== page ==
Lever fever is a particularly virulent strain of firearms fascination. In a country where highly-customizable “military-style” firearms dominate the market, lever guns continue to entrance buyers with their romantic appeal. “Lever guns represented a distinct break from European-designed bolt action rifles,” Henry Repeating Arms’ CEO Anthony Imperato told TTAG. “They’re still a quintessentially American design, a true American firearm . . . People who buy our lever guns are connecting with our common history. At the same time, they own a very useful firearm.” Yes there is that . . .
You’ll see plenty of Henrys in cowboy action shooting events – where owners dress-up in Wild West regalia and compete against each other with lever guns, single action pistols and side-by-side shotguns. While the frontiersman image remains a key sales driver, Imperato says cowboy action shooting forms a relatively small portion of his total business.
Roughly a third of Henry’s customers buy and use their lever guns for hunting. The .22-caliber firearms are a firm favorite amongst varmint hunters. Big game hunters depend on Henry’s large-caliber centerfire rifles to take everything up to and including monstrous Grizzly bears. Decorated “tribute series rifles” make up about five percent of sales. Plinking accounts for the lion’s share of his business. Self-defense doesn’t really figure.
All in, it’s a lot of guns. “We sold around 300 thousand lever guns last year,” Imperato says. To put that into perspective, Henry Repeating Rifles’ sales rose 20 percent in 2014. Imperato reports that sales are up 15 to 20 percent this year, as well. “It would have been even better if it wasn’t for the .22 shortage.” Which Imperato sees easing, gradually, eventually.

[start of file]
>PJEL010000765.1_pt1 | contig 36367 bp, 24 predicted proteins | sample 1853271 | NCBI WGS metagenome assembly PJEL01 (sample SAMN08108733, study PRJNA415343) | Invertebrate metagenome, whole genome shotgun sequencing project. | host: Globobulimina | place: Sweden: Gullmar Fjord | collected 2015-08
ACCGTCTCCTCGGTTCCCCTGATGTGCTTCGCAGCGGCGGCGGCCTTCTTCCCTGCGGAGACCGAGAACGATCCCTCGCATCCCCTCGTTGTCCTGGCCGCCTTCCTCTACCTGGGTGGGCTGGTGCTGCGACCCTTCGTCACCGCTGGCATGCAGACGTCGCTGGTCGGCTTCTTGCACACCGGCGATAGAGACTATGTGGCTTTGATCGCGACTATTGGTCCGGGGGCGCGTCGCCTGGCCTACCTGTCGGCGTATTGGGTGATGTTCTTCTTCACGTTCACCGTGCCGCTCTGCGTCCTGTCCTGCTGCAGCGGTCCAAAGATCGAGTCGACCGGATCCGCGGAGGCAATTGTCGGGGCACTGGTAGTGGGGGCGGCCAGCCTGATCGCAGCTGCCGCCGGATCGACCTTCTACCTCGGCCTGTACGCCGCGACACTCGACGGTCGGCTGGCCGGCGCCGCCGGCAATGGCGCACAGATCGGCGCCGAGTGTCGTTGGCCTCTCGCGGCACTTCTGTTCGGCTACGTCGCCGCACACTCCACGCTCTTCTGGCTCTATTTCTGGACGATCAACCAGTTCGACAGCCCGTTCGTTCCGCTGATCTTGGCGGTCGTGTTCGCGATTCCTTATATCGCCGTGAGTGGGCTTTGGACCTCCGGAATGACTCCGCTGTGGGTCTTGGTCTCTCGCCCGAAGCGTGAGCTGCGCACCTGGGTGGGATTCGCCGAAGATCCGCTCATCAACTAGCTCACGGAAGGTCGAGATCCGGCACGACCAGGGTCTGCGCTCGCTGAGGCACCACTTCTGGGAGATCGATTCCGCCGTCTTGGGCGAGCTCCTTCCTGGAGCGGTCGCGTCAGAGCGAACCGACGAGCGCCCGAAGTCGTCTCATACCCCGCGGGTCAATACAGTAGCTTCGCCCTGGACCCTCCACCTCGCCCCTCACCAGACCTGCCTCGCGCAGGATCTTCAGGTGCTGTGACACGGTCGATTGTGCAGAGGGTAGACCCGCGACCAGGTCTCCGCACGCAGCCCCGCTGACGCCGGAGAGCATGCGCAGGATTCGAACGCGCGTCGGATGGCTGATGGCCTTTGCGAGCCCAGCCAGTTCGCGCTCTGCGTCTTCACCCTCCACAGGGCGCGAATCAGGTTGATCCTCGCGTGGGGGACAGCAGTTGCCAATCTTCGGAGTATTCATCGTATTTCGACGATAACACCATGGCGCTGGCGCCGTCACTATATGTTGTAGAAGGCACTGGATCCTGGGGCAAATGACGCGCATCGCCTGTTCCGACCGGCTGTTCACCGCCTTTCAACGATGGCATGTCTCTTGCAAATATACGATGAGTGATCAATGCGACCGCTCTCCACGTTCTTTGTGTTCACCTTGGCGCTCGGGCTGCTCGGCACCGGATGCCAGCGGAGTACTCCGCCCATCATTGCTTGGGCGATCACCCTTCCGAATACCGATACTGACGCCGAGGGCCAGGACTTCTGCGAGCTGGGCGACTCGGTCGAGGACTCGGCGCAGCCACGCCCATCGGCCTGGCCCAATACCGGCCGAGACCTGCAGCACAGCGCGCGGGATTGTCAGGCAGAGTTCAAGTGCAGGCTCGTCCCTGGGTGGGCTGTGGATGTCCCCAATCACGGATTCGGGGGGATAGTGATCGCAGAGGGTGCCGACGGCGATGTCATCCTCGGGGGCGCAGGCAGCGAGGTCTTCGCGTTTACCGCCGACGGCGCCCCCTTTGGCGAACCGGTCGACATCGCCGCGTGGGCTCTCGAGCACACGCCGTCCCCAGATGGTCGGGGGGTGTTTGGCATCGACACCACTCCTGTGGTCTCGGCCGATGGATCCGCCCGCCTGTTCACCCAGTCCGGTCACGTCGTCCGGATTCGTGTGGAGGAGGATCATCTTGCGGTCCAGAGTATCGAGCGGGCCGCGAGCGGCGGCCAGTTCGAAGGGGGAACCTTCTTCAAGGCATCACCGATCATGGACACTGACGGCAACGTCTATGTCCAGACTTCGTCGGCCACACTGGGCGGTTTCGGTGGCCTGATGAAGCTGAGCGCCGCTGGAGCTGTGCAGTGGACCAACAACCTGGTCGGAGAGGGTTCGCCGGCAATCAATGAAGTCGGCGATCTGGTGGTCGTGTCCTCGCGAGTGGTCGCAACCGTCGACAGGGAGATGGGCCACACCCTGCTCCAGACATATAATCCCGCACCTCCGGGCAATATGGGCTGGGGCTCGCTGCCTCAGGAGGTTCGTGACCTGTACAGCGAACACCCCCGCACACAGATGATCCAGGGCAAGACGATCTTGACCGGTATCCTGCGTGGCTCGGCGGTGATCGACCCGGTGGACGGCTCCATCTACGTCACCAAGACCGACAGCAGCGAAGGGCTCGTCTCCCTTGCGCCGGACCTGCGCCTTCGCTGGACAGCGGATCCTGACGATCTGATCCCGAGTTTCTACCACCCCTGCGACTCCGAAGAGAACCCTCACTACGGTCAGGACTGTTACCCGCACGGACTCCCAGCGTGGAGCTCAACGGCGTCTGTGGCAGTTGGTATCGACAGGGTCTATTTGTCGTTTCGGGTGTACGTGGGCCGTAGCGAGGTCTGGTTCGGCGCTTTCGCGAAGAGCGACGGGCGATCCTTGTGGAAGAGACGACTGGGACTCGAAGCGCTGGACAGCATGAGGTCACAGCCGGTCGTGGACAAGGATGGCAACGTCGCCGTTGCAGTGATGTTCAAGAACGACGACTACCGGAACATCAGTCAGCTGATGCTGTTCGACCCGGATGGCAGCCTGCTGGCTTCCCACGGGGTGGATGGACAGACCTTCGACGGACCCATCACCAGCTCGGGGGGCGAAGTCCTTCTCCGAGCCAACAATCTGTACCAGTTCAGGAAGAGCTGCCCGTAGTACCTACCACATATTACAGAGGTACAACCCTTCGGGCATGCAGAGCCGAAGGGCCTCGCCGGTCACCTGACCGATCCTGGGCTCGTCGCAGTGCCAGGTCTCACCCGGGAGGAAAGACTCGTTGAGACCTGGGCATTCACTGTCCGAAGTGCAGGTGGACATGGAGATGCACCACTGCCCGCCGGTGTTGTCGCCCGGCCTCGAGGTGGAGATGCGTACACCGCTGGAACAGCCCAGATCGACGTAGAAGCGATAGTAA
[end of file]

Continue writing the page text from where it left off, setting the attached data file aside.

Meanwhile, Henry continues to manufacture its guns in . . . wait for it . . . New Jersey. Imperato has no illusions about the Garden State’s anti-gun agenda, or their tax regime’s impact on his bottom line. Despite overtures from gun and business-friendly states, Imperato won’t – can’t – move his main operation. “We have 225 highly-skilled employees working here. Some of them are 20-year veterans with the company.” Simply put, “We take care of our people.”
That said, Henry Repeating Arms has expanded out-of-state, in Wisconsin. Since opening its facility, the company’s workforce has grown from 17 to 175 employees. And will continue to grow, as Henry looks to expand its lever gun product line. “We’re looking into bigger caliber guns, maybe steel,” Imperato says. “And other firearms that tie-in with the brand’s appeal to Wild West history.”
Although Imperato played coy, the CEO admitted that he’s possibly interested in the double-action revolver market as a companion piece for Henry lever owners. What about a side-by-side coach gun? “It takes us three years to get from pen and paper to final production. We don’t talk about new guns until they hit the shipping dock.”
Current Henry Repeating Arms lever guns? Imperato will talk about those all day, every day, with anyone, anywhere, anytime. “I love meeting customers who tell me about how much they love and value their guns. We get a lot of proud grandfathers who buy Henry .22’s as their grandchildren’s first gun . . . Our guns are a part of people’s lives.”
Imperato says this trans-generational process helps keep Henry Repeating particularly safe from the aging demographic issue. But even without it, lever fever will continue to spread. “We don’t make salt shakers,” he says. “We make a gun with a strong emotional connection. Once someone shoots one our guns, they get it.” Literally.